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  • Writer's pictureolivershearman

Bringing music into the mathematics classroom

Mathematics can be a tricky subject to teach, particularly as the level of mathematics gets increasingly difficult, maybe music can help us with this. There are many possible areas where music might be able to assist us with teaching students mathematics, the first and likely most obvious is using focus music to support students with rote practice, problem solving and deep independent learning. Classical music has been the obvious choice for this activity and has been used plenty in the past. I sometimes use this or forest noises which is a soothing background noise to support students when they know what they need to do and simply need to get to work, it does seem to help them. Yet, this is just the beginning of the connections between mathematics and music, this idea only scratches the surface.



Another way we could bring a little more joy and fun into mathematics learning is either getting students to make a song about a particular mathematics topic and remixing the lyrics (ie: making a mathematics cover). Making a cover song on a particular mathematics has become even easier with AI which can support this endeavour for both students and teachers.


Here’s simply the first attempt at this using ChatGPT to make a song about linear graphs to the tune of All star by Smashmouth. [Yes, the below was made using AI, but only as a demonstration. I don’t write my blog posts with AI - It is all authentically me writing these blog posts].


(Verse 1)

Well, the graphs keep comin', and they don't stop comin'

Plotting lines in math class, man, ain't it somethin'?

They're a representation of the world, a sight to see,

In the realm of equations and geometry.


So much to graph, so much to know,

With gradients found from the points below,

You'll never learn if you don't give it a go,

You'll never shine if you don't let your math flow.


(Chorus)

Hey now, you're a math star, find the gradient, let's play,

Hey now, you're a math star, with the difference, show the way,

And all those lines are gold,

Only math stars break the mold.


(Verse 2)

It's a cool place, and they say it gets colder,

You're bundled up now, but just wait till you get older,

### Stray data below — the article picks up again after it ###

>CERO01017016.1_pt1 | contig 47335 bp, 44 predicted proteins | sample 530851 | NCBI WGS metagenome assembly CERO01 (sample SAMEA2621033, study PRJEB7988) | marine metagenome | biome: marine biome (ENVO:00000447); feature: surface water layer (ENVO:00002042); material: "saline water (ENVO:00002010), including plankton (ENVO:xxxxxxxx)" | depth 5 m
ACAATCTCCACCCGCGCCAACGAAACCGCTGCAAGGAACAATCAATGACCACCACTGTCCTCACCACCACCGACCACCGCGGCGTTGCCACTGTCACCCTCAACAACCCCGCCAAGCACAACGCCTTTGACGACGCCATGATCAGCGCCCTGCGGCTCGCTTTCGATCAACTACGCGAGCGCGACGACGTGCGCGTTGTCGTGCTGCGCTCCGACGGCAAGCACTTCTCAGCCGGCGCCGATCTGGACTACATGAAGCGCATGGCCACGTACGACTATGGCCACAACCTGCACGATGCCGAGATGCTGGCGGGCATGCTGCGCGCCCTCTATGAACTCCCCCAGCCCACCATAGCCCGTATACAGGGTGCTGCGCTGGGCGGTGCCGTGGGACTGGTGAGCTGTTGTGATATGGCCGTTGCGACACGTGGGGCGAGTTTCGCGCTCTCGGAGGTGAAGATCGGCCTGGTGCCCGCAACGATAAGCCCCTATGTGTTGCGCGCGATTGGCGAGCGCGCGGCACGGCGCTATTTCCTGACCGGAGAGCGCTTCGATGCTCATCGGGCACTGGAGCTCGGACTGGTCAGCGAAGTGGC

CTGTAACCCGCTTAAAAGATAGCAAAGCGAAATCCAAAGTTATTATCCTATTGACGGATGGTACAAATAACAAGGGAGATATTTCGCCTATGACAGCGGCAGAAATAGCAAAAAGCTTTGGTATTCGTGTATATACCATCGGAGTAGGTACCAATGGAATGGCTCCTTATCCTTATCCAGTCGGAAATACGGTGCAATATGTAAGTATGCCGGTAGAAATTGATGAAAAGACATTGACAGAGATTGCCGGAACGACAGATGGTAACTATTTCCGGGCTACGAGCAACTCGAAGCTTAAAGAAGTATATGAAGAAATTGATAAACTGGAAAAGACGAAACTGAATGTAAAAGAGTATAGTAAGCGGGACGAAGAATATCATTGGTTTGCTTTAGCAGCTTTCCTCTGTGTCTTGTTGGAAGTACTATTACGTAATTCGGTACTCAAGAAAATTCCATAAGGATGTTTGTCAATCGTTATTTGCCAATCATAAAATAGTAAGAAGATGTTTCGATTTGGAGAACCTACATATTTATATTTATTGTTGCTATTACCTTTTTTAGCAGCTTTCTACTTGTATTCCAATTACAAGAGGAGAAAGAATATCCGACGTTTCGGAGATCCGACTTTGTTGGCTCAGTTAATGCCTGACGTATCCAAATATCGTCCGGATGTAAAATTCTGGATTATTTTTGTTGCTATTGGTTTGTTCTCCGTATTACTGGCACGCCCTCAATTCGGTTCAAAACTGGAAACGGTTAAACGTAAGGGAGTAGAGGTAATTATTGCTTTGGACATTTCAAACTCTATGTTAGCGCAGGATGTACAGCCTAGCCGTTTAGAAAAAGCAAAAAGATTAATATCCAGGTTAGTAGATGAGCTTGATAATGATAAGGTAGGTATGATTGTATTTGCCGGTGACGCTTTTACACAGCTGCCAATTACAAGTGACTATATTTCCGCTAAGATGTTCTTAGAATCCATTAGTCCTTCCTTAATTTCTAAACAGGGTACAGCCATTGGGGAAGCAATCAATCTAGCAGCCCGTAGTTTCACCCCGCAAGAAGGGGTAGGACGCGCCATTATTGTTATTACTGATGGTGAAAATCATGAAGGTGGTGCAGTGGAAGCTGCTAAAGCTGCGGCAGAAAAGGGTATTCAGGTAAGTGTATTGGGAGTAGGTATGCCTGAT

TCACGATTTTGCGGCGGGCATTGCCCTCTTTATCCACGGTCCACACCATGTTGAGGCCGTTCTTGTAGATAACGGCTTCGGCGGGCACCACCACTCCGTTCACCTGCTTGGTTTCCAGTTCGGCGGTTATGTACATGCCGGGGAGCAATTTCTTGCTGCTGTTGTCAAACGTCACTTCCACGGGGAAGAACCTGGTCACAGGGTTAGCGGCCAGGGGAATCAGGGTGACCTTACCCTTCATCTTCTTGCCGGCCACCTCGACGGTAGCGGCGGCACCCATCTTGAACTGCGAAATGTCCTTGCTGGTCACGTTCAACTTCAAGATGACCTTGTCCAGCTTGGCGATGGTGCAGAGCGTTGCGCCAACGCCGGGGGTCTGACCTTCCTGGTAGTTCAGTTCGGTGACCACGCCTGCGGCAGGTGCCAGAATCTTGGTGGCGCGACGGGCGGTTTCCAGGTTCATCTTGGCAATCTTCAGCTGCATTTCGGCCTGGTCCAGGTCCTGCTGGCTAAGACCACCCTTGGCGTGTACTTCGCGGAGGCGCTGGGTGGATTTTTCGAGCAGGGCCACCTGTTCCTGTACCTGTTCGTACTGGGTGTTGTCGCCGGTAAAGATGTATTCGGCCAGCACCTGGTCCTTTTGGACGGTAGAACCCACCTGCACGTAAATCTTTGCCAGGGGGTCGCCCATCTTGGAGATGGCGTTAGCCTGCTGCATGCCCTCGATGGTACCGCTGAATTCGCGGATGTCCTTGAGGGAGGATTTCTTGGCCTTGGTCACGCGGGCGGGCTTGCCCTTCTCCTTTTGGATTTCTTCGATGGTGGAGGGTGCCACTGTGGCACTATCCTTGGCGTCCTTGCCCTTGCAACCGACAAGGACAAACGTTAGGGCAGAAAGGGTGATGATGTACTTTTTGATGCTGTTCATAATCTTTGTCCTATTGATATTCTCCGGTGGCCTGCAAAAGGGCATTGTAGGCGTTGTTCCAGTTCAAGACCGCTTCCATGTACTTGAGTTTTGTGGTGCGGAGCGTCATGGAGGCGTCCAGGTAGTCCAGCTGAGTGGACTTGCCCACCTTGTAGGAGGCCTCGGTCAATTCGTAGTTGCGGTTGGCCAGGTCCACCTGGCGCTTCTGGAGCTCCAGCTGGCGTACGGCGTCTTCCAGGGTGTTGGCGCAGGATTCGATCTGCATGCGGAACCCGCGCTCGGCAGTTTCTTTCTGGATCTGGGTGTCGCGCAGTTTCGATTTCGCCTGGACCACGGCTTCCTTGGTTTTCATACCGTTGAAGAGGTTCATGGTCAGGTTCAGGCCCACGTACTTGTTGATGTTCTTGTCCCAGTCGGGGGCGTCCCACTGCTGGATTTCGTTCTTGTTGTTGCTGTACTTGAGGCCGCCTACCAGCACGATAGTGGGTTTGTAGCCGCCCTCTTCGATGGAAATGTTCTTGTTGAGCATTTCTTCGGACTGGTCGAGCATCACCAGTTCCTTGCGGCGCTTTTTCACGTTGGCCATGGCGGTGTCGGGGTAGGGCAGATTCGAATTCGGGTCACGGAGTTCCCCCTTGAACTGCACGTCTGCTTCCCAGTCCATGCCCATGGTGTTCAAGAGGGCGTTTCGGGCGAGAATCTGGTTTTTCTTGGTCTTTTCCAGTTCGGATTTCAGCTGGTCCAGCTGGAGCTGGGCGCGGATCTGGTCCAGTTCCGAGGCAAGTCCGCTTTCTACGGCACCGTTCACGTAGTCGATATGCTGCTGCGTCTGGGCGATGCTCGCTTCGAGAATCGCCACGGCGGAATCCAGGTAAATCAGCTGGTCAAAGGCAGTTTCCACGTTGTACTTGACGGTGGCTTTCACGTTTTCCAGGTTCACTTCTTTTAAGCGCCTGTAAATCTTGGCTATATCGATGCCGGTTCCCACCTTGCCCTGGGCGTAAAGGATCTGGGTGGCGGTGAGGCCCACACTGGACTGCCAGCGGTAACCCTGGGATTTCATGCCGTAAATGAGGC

But the graphers beg to differ, judging by the line,

The gradient we find, with the points aligned.


The math we plot is getting pretty bold,

With gradients found, we'll conquer what we're told,

You'll never learn if you don't give it a go,

You'll never shine if you don't let your math flow.


(Chorus)

Hey now, you're a math star, find the gradient, let's play,

Hey now, you're a math star, with the difference, show the way,

And all those lines are gold,

Only math stars break the mold.


(Bridge)

And all those lines are gold,

Only math stars break the mold.


(Verse 3)

Hey now, you're a grapher, find the gradients, go on,

Hey now, you're a solver, with the difference, stay strong,

And all those lines are gold,

Only math stars break the mold.


(Chorus)

Hey now, you're a math star, find the gradient, let's play,

Hey now, you're a math star, with the difference, show the way,

And all those lines are gold,

Only math stars break the mold.


(Bridge)

And all those lines are gold,

Only math stars break the mold.


These preliminary ideas can link up mathematics and music in an authentic way. Yet, songs themselves provide some really great possibilities to analyse in numbers. There are so many ways you can start looking at different numbers in songs. Students could learn about Beats per minute (BPM), then they could figure out how many beats in the entire song? What about how much value the song brought when it was released? How many lyrics (ie: individual words) are there in your favourite song? What percentage of the song focusses on a specific topic? This is just an initial consideration, but there are many, many places where mathematics can connect with songs.